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How can the endoplasmic reticulum be described?

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Quick Answer

The endoplasmic reticulum is a net-like labyrinth of minuscule tubes and flattened sacs that extend from the cytoplasm in individual cells, according to Molecular Biology of the Cell, 4th edition. The ER membrane forms a continuous sheet that encloses a single space within a cell, and this part of a cell usually occupies more than 10 percent of a total cell's volume.

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Encyclopaedia Britannica explains the ER creates a series of flattened, tube-like sacs within the cytoplasm. Cytoplasm is a semi-fluid inside the outer cellular membrane that surrounds the nucleus and contains all of a cell's organelles. Scientists believe the ER transports, synthesizes and processes proteins and lipids within cells. The transport system also communicates with the nucleus of a cell regarding protein synthesis.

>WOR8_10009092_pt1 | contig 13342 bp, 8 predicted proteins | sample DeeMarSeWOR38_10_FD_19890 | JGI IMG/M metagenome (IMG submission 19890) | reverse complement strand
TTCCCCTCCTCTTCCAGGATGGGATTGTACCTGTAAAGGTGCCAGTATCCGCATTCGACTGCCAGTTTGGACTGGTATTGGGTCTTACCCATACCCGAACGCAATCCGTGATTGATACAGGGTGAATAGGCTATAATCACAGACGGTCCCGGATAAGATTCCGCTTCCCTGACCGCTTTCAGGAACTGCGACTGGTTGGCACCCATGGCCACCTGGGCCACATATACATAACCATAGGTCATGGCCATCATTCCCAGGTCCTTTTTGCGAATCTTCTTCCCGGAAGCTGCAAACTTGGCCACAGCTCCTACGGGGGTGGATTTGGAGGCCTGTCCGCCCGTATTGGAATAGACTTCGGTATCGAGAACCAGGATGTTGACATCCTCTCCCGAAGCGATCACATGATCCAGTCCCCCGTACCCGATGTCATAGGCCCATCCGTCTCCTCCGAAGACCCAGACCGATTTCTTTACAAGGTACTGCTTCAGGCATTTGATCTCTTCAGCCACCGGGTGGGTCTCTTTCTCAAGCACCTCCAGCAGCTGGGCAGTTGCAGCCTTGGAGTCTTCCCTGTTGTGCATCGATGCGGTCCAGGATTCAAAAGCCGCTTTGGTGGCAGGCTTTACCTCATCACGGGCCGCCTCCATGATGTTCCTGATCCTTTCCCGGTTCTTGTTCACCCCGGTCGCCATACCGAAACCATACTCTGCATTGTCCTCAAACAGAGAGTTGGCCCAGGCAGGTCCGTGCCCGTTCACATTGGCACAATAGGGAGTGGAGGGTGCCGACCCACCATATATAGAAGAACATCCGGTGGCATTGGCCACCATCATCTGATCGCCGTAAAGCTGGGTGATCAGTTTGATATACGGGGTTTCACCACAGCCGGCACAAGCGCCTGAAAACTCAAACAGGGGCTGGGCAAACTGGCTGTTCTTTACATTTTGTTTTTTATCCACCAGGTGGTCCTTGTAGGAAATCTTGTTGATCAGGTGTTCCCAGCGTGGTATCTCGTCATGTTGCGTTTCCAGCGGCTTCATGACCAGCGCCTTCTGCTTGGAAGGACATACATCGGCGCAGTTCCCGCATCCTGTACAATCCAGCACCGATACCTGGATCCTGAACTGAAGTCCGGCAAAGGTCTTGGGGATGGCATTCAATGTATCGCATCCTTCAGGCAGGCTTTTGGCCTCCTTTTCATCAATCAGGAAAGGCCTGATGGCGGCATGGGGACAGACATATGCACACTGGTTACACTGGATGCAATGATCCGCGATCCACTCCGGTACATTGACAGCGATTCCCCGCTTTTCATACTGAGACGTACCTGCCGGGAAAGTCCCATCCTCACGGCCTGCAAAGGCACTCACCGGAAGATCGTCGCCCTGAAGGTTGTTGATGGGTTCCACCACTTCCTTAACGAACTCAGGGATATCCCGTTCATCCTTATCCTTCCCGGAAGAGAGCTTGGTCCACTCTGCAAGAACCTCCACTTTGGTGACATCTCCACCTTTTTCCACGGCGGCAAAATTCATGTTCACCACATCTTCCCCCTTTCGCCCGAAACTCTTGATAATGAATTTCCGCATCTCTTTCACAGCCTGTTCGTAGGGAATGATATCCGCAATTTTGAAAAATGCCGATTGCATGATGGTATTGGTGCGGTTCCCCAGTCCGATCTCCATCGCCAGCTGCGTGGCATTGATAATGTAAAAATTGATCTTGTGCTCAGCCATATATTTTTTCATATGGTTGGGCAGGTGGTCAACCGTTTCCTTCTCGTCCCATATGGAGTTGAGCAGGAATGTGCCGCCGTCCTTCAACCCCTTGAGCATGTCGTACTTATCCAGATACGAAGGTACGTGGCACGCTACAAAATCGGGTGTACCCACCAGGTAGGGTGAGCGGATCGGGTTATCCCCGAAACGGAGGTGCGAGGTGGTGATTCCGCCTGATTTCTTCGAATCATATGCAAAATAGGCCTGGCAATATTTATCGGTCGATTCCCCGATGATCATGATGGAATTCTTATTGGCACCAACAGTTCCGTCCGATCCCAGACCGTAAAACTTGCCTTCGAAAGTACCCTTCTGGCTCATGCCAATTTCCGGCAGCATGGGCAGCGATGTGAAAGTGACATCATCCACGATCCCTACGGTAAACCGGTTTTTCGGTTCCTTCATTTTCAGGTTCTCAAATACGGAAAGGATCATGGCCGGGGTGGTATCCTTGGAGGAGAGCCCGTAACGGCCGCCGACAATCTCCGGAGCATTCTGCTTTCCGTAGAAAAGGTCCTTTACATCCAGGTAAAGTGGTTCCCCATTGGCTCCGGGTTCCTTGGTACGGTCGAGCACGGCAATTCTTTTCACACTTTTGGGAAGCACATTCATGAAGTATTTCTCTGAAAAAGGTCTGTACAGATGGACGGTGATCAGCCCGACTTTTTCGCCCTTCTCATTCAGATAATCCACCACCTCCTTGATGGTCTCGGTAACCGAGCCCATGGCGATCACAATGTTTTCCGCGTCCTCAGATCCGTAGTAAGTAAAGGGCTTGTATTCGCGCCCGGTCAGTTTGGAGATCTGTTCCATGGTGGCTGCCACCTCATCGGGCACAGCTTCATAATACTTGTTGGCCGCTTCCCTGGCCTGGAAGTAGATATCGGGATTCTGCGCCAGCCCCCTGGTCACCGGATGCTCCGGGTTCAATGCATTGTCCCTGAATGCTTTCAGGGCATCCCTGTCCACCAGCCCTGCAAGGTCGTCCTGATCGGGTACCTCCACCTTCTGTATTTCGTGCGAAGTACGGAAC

Biology4Kids.com indicates the size and composition of an individual cell determines the size and shape of the ER. Cells that require a lot of protein, such as liver cells, require larger ER structures. Red blood cells have no such tubular structures whatsoever.

ER structures come in smooth and rough varieties, according to Biolody4Kids.com. The tiny sacs formed by rough ER contain protein molecules transported throughout a cell. Smooth ER structures store lipids and steroids. Cells in the body that contain and release oils have larger smooth ER organelles than cells that do not have oil processing capabilities. Smooth ER structures help detoxify cells and remove dangerous substances, according to Encyclopaedia Britannica.

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